Is a debt consolidation loan a good idea?
Consolidation loans aren’t always a good idea – and whether or not one will work for you will depend on your unique financial circumstances.
To decide whether or not a loan to consolidate debts is a good idea for you, it’s worth asking the following questions:
- Do you have a stable source of income?
- Can you afford to keep up with your new loan payments until the debt is totally cleared?
- Can you be certain that you’ll cut back on the spending and avoid getting more credit after you’ve got your loan?
- Are you sure you’re getting a better deal or interest rate – even when you’ve considered the length of the new loan?
- Do you have a reasonable credit score so you can avoid high interest rates?
If you can confidently answer ‘yes‘ to all of those questions – then exploring consolidation loans in a bit more detail might be a good step for you.
When is a debt consolidation loan not such a good idea?
A consolidation loan is only a good idea if you can be confident that you can avoid any kind of problem spending going forward.
Problem spending is the kind that takes you beyond your monthly financial means. If you’re finding that you need further credit cards or personal loan products (payday loans for example) to cover your spending and your bills, getting a consolidation loan might just be putting off the need for a more permanent debt solution – like Individual Voluntary Arrangements (IVAs) or a Trust Deed.
If you feel like you need help with your finances or you’ve got any doubt about whether a loan is going to really help you in the long-run, now’s a good time to seek professional debt advice.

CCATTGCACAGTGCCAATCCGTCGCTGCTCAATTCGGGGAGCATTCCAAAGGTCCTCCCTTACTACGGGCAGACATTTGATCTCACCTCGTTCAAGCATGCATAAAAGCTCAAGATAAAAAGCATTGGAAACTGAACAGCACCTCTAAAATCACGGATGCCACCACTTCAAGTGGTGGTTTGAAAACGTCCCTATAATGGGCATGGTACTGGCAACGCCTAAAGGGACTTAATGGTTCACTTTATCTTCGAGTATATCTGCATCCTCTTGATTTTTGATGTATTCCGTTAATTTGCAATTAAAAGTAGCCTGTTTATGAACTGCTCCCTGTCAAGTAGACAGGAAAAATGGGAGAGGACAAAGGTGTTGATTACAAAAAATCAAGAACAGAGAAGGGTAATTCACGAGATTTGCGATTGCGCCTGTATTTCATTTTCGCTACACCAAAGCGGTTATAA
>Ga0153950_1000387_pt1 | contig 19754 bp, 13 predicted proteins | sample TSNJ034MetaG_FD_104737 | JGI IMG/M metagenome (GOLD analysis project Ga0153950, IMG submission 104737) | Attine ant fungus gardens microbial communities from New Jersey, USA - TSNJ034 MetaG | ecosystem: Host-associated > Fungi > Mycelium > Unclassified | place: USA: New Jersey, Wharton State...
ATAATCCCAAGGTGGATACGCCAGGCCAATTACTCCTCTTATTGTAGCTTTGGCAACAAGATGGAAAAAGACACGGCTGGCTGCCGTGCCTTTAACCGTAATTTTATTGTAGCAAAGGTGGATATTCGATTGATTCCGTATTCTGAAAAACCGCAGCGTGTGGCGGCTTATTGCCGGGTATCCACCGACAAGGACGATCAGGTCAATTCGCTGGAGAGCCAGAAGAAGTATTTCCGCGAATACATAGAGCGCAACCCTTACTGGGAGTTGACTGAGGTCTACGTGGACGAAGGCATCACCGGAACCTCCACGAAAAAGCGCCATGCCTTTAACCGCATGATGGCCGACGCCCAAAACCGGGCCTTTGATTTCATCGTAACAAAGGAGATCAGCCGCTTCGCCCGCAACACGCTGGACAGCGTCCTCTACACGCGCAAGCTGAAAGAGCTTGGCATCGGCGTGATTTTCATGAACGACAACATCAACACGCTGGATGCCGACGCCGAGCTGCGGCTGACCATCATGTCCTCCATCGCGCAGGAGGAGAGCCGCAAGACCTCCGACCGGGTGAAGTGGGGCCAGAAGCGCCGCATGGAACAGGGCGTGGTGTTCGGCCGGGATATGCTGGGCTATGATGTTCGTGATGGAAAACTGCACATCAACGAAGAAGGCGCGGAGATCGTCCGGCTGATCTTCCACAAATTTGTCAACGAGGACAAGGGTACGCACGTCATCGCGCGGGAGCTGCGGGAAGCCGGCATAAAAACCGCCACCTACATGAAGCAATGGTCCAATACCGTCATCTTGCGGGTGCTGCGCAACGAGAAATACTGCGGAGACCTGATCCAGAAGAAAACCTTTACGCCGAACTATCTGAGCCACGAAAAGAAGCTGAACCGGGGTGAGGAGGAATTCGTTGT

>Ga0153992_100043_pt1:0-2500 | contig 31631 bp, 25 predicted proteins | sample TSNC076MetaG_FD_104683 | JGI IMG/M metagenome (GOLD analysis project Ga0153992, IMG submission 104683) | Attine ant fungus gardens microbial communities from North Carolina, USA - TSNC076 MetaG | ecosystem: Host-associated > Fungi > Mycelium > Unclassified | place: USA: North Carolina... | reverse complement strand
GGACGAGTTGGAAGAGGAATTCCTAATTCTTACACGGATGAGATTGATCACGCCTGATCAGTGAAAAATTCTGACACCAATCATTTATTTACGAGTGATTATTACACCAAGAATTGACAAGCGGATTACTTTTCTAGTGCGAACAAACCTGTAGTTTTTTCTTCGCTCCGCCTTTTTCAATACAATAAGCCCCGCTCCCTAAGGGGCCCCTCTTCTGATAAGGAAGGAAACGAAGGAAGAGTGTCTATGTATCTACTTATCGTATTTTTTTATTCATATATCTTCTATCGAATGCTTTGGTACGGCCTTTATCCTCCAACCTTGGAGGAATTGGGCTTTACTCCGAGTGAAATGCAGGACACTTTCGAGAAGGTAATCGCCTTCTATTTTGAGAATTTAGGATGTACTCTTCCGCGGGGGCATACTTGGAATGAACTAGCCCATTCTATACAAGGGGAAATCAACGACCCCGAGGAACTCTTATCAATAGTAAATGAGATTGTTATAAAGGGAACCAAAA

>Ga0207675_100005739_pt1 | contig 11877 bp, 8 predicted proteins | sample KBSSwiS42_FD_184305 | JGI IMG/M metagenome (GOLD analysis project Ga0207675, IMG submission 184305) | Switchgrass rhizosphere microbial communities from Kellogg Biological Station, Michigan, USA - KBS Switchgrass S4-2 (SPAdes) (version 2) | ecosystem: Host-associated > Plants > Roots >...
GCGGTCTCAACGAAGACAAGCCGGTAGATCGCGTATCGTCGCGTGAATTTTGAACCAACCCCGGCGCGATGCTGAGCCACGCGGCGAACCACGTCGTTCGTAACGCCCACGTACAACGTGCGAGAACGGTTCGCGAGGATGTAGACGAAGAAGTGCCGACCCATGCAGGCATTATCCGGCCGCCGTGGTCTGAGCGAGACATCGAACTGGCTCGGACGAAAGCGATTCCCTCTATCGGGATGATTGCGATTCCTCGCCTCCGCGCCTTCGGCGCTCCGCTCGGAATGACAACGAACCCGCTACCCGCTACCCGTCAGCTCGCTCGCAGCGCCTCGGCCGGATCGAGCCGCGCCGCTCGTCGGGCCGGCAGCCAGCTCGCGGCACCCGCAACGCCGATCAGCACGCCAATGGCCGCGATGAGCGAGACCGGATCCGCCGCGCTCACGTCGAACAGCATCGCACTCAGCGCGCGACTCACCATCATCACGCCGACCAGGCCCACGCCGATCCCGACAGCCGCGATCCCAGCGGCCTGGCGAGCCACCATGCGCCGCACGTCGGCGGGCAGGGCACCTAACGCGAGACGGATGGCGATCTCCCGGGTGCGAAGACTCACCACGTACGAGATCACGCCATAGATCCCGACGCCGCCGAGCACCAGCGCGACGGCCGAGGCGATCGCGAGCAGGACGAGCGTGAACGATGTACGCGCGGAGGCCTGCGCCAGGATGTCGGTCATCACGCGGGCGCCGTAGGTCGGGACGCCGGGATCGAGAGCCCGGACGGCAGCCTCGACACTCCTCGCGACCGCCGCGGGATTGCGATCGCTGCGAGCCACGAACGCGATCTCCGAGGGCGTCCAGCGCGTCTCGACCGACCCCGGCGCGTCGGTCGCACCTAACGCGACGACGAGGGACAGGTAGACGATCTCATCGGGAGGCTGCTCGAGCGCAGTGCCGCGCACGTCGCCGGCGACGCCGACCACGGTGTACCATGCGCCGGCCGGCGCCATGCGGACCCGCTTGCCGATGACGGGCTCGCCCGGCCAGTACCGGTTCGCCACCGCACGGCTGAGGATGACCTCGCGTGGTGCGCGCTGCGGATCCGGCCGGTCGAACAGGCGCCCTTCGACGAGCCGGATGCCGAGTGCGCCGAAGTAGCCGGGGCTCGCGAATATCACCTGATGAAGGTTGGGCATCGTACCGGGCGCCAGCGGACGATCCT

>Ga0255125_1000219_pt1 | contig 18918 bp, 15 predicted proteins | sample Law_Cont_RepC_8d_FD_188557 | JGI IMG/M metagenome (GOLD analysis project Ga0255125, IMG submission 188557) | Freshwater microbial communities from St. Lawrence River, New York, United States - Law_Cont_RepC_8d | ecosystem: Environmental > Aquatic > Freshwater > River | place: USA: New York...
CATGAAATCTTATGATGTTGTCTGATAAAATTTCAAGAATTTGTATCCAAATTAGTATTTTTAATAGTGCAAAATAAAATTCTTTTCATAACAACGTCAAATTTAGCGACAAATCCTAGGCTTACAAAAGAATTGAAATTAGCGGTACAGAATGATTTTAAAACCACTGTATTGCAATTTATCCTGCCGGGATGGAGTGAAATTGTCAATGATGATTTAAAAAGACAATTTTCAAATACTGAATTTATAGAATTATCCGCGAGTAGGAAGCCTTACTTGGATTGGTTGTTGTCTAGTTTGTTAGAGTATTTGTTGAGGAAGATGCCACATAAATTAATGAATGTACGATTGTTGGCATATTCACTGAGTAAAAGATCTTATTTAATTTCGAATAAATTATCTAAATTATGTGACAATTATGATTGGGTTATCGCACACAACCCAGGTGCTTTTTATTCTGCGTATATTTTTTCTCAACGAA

Is a debt consolidation loan right for you?
It’s important to remember that your finances are unique to you – so you should never feel pressured into exploring a debt solution that doesn’t sound perfectly suited to your circumstances.
A debt consolidation loan can be a useful way to get out of financial difficultly – but it’s absolutely vital that you remember why you took it out in the first place.
Many people who use debt consolidation loans go on to use further credit products, potentially putting themselves in a worse position than before. If you’re using a debt consolidation loan to get yourself out of financial trouble, avoiding further credit in the future also means you’ll be avoiding money-related stress.
Debt consolidation loan pros and cons
Like any solution that helps you get back on top of your finances, debt consolidation loans have some advantages and some disadvantages.
We’ve covered most of them already – but we’ve recapped them all here so you can decide whether or not debt consolidation loans are something you’d like to look into in any more detail.
Advantages of using a Debt Consolidation Loans
- Your monthly payments will be reduced – especially if you have arrears or products at high interest rates
- It’s much easier to keep track of a single repayment instead of trying to pay back lots of smaller debts
- Clearing previous debts and keeping up with your new monthly repayments will help to improve your credit rating
- You’re likely to get a lower overall interest rate when you borrow enough to cover all your previous debts
Disadvantages of using a Debt Consolidation Loans
- You generally need a good credit rating to take a large consolidation loan out – this can make it difficult if you’ve already run into problems with missed payments
- You might find you have fees or penalties to pay for settling your other debts. This can make it impractical to consolidate what you owe
- Although a debt consolidation loan has the convenience of keeping everything in one place, you might find you can track down better rates by shopping around and looking at credit cards, personal loans, or other debt solutions.
- Since a debt consolidation loan is a financial product, missed payments will damage your credit rating – and you’re unlikely to be able to change your agreement if circumstances change
- If you’re consolidating debts with a secured loan, missed payments could eventually lead to your home being repossessed
- Unlike IVA or Trust Deed debt solutions, a consolidation loan doesn’t write-off any debt – and may actually cost you more in interest in the long-term
- Since you need a good credit history, you might find that you’re offered much higher rates of interest if your credit rating could use some work